The government has announced a major overhaul of the beleaguered aged-care sector that provides additional funding, means-testing and greater invest in in-home care to address the slowly developing crisis in the industry.
The key elements of the package, based on the Productivity Commission's August 2011 report and consultations with the sector by Mark Butler, the Minister for Ageing, are:
- A big increase in support for home care, with the number of funded home-care package increasing from 60,000 a year to 100,000, designed to reduce pressure on the nursing home sector. Home care packages will be means-tested (not including the family home) but there will by payments caps. There will also be more support for carers of people with dementia.
- A rise in government accommodation support from $32.58 to $52.84 per day for new aged-care places, to address the lack of incentives to invest in new aged-care facilities. There will also be a means test and payment caps in place.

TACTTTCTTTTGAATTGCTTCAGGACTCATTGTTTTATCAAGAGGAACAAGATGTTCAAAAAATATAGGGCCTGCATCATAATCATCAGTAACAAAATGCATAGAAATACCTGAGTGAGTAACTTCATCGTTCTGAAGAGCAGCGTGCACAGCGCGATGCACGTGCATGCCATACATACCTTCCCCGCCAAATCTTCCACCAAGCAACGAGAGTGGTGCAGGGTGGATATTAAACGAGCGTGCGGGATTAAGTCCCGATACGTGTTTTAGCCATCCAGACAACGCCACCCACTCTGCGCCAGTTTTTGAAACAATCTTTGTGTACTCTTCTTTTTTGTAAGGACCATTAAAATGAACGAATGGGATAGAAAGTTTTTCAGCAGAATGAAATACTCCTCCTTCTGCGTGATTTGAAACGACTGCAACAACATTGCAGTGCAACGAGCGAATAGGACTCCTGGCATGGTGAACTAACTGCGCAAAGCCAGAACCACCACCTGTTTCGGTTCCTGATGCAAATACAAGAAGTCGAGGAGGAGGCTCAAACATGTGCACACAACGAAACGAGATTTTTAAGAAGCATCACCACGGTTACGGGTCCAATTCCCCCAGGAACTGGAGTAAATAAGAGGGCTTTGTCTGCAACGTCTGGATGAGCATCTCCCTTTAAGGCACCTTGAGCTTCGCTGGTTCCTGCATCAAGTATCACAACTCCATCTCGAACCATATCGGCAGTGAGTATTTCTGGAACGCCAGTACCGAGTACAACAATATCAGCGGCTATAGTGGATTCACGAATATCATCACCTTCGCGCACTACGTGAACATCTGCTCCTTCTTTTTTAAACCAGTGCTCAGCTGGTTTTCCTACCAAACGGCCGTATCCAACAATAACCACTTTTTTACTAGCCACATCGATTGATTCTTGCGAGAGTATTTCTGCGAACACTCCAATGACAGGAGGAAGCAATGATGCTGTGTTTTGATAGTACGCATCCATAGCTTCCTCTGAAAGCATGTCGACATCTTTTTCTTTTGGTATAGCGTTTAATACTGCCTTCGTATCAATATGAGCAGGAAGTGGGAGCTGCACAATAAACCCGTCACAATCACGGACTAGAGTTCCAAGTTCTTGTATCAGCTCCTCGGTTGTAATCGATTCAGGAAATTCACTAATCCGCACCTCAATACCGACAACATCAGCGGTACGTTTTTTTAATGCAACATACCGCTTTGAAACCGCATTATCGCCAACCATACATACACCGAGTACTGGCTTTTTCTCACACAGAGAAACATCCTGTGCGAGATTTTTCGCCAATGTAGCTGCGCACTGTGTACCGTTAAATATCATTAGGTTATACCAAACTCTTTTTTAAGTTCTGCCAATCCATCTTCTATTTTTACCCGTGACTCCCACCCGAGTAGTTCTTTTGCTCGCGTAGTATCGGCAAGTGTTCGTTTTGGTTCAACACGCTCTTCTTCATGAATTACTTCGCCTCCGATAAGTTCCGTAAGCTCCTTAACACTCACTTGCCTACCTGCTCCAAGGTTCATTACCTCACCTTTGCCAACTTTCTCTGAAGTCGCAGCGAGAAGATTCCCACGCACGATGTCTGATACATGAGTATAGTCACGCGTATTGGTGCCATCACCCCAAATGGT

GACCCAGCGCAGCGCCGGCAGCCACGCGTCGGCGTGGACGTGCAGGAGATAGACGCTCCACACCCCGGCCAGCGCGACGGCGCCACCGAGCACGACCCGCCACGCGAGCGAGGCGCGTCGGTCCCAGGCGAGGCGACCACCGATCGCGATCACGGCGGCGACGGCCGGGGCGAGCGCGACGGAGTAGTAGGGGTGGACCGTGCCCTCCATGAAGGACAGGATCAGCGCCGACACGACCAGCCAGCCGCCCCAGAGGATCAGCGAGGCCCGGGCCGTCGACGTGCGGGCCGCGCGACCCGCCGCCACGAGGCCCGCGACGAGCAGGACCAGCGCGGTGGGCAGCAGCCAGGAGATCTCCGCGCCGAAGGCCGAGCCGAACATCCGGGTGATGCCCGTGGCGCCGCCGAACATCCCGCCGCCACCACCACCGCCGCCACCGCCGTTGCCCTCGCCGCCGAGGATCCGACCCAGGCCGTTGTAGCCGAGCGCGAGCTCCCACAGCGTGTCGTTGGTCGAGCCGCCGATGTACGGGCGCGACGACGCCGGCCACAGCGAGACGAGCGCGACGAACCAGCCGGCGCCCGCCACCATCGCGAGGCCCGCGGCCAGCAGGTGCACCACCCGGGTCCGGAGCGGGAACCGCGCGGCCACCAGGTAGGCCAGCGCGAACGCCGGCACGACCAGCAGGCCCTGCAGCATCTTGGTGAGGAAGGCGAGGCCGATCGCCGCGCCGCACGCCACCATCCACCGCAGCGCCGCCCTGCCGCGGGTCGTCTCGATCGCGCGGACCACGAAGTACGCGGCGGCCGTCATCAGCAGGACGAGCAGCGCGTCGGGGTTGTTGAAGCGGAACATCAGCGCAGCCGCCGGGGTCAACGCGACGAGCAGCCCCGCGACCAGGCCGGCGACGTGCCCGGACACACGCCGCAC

- Greater flexibility in payment for accommodation, including a "cooling off" period once a place is secured, to put an end to fire sales of family homes
- An additional $1.2 billion funding for the aged-care workforce while the sector transitions to more competitive wages for staff, who are currently significantly underpaid compared to other healthcare sectors
- As per the PC's recommendation, a new single information gateway website, with the ultimate goal of a site that will provide tailored, localised information, including ratings and performance information about facilities.
- Dementia to be added to the current list of National Health Priority Areas.
The announcement was strongly built around assurances from the government -- despite some bizarre media commentary overnight -- that family homes would be safe and indeed safer under the new arrangements, which are scheduled to start in July 2014, than under current arrangements.